As it is in most of the Mediterranean, lamb is the great celebratory ritual food of Puglia, the very symbol of feasting and sacrifice. In the old, pre-Christian Mediterranean described in the verses of The Iliad, no feast began without a sacrifice, an offer of the best part of the meal to the gods. The Paschal lamb served at Easter and Passover, like the lamb for the great Eid at the end of Ramadan, is a symbol meant, even if unconsciously, to recall this ancient pagan rite.
In the region around Bari, if the Easter lamb isn't roasted, then it will most likely be turned into verdetto, lamb cooked with peas-or sometimes with fresh green asparagus, or young, tender cardoons, the choice of vegetable depending in part on where in the spring season Easter happens to fall. At the end of cooking, this savory stew is made richer by the addition of eggs and grated cheese to coat the meat and vegetables with an unctuous cream.
This is a traditional dish for Easter (Pasqua) but more especially for the Monday following, called Pasquetta or Pasqualino, a national holiday.
2 ounces pancetta or blanched bacon, diced
2 tablespoons extra virgin olive oil
1 onion, halved and very finely sliced
2 pounds very young boneless lamb shoulder, or 2 1/2 to 3 pounds lamb shoulder with bones, cut in pieces (see Note)
Salt to taste
1 cup dry white wine
1 1/2 pounds (shelled weight) fresh green peas-about
1 1/2 pounds peas in their pods (see Note)
1/2 cup finely minced flat-leaf parsley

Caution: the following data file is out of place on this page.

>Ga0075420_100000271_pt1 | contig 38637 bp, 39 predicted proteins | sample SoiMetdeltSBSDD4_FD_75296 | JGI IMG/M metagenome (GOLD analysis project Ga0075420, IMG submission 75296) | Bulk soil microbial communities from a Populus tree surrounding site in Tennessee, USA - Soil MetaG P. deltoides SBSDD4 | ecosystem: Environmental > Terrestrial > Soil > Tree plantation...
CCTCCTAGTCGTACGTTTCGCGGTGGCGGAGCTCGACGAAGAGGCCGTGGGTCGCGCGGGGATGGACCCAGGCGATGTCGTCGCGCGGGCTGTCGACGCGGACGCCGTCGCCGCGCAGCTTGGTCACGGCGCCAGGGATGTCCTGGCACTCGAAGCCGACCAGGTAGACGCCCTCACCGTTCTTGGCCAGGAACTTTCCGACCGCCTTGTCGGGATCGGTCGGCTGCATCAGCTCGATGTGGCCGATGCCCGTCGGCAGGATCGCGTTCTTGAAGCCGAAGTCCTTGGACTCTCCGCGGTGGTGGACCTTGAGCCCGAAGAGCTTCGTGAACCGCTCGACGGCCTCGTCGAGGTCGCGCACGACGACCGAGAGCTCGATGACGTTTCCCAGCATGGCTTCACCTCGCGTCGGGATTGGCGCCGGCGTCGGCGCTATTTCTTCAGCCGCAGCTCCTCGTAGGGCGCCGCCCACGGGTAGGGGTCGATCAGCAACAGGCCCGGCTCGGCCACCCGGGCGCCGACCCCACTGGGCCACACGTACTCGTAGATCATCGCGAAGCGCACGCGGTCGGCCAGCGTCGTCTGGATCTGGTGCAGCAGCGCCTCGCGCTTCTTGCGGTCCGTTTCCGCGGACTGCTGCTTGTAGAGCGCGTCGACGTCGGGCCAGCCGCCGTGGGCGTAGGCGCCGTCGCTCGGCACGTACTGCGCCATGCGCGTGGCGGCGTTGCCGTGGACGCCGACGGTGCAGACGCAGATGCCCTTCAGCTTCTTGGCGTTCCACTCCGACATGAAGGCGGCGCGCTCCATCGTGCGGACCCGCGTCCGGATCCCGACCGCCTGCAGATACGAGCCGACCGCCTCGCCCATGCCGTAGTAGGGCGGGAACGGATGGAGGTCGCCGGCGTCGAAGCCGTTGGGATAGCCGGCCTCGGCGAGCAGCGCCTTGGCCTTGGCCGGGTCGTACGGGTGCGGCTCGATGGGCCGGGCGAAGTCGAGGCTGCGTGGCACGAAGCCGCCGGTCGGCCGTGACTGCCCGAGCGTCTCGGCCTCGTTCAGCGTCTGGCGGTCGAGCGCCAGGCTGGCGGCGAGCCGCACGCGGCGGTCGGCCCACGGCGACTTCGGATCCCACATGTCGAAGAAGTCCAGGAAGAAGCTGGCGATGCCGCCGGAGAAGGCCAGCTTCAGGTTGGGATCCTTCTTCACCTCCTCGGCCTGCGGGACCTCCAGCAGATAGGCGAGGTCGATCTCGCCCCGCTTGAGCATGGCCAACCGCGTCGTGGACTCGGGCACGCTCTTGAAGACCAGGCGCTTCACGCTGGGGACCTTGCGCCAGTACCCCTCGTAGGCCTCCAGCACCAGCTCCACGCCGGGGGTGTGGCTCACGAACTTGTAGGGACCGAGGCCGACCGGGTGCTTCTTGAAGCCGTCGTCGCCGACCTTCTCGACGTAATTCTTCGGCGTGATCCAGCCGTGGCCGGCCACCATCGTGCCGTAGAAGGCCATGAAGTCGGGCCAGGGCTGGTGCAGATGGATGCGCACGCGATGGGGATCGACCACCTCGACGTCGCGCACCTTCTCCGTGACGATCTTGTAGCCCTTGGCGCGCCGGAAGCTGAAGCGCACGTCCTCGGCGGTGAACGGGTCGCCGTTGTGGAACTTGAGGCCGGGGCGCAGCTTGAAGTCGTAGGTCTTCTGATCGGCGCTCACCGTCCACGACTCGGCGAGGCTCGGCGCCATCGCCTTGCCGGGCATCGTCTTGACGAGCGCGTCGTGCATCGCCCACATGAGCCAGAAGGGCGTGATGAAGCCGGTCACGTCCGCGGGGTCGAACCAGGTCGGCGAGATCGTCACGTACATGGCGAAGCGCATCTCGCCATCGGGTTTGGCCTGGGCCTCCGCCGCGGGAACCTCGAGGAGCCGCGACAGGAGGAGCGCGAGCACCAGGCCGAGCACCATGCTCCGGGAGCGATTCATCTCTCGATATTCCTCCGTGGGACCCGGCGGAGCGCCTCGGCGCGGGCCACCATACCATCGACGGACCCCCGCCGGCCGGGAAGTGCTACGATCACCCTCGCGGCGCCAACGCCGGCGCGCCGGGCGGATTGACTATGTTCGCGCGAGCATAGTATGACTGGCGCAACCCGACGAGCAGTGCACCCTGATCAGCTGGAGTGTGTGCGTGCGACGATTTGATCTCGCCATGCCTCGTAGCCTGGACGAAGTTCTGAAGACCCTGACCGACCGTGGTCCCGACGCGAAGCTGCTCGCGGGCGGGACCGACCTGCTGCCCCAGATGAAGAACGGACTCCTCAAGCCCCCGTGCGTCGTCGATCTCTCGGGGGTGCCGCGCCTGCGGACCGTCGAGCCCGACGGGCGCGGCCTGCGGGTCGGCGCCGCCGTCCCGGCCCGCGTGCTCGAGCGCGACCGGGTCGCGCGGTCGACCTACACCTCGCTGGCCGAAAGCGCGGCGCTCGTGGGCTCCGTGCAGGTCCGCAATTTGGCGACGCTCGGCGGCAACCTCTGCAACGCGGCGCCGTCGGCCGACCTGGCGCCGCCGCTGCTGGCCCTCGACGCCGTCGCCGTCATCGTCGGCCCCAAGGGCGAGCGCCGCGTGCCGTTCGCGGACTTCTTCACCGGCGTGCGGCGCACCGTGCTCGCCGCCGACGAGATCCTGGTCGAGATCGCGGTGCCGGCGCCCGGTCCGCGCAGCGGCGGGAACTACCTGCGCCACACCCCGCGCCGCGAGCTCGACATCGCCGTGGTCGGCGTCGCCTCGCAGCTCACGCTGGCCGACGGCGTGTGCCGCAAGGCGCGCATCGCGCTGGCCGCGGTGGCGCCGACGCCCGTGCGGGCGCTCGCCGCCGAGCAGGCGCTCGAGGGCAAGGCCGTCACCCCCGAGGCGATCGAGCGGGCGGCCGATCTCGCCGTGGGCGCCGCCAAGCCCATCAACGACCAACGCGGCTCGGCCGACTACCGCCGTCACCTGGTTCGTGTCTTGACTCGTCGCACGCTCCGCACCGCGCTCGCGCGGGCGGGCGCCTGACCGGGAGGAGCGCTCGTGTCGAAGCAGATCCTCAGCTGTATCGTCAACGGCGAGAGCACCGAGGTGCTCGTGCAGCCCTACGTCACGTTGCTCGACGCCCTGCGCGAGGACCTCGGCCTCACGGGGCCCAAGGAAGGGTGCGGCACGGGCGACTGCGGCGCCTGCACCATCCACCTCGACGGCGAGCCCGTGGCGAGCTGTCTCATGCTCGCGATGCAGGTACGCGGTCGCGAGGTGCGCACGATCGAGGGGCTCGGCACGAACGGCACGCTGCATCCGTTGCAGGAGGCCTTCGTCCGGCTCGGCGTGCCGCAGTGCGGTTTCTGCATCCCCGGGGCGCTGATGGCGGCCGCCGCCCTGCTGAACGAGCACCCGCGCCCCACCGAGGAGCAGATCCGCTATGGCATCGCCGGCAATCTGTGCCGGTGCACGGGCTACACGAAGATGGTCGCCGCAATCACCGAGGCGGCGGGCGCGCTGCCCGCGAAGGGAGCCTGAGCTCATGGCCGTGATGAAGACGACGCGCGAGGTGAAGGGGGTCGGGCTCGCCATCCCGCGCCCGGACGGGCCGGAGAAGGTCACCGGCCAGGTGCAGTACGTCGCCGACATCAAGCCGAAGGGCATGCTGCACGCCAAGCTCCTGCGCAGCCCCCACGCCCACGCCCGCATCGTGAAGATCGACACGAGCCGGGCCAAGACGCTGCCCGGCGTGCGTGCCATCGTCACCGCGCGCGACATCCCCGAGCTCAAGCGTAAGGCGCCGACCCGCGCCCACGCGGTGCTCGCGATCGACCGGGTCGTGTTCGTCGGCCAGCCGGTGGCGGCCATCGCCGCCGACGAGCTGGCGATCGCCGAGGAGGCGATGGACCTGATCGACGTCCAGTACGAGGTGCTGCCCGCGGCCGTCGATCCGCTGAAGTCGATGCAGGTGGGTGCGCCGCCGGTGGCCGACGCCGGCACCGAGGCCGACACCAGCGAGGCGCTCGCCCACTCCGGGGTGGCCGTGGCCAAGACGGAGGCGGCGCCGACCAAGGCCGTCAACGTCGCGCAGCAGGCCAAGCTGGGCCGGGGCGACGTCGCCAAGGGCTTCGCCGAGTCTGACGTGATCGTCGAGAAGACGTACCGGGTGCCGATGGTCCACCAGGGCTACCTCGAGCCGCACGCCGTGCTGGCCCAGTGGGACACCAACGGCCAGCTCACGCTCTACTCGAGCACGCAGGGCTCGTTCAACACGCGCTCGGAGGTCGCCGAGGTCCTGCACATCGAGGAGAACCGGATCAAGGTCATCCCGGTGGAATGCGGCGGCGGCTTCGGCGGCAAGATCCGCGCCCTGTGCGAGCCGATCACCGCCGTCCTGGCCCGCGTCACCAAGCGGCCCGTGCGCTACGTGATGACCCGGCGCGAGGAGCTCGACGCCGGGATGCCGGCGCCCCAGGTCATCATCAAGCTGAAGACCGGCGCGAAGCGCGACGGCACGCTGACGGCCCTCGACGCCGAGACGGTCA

Freshly ground black pepper to taste
3 large eggs
1/3 cup freshly grated pecorino or Parmigiano - Reggiano
Ovenproof pan with cover, boiling water.
PREHEAT the oven to 325 degrees F.
IN a heavy ovenproof saucepan over medium-low heat, saute' the pancetta or blanched bacon in 1 tablespoon oil until the pieces are crisp and brown. Add the onion slices and continue cooking, stirring frequently until the onion is soft but not turning brown.
PUSH the onion and pancetta out to the sides of the pan, raise the heat to medium-high, and add the remaining tablespoon of oil and lamb pieces to the center. Sprinkle with salt to taste and brown the lamb on all sides-about 10 minutes. When the lamb pieces are thoroughly brown, stir in the wine. Let the wine boil rapidly to throw off the alcohol, then cover the pan and place in the preheated oven to bake for 1 hour, or until the lamb is very tender. Check from time to time and if the lamb juices are drying up add a very little boiling water.
AFTER 1 hour of cooking, remove the pot from the oven and stir in the peas and half the parsley. Add black pepper to taste, stir to combine well, then cover and continue cooking, on medium-low heat on top of the stove for about 20 minutes, or until the peas are tender, again adding boiling water from time to time if necessary.
FIVE minutes before you are ready to serve the dish, mix the eggs with the cheese and remaining parsley, beating with a fork. Quickly beat a few tablespoons of hot juices from the pan into the egg mixture to warm it up, then, off the heat, stir the egg mixture into the lamb and peas, using a wooden spoon to reach all the meat and vegetables and coat them well with the eggs. There should be sufficient heat to set the eggs into a creamy sauce, but not so much heat that they will scramble. If necessary, the dish may be returned to the heat, but be very careful. If the eggs scramble, there's not much you can do about it except pretend that's what you intended all along.
SERVE immediately. The dish should not be reheated.
NOTE: In Puglia the lamb for verdetto is usually shoulder, cut into chunks with the bones, the wise observation being that bones add considera ble flavor. In my experience, most Americans will be happier with boneless meat, in which case the quantity served should be no more than 2 pounds.
If you wish to serve cardoons or asparagus instead of peas, clean the vegetable in the usual manner; the quantity used should be the trimmed weight. Cook the vegetable, like the peas above, until it is tender.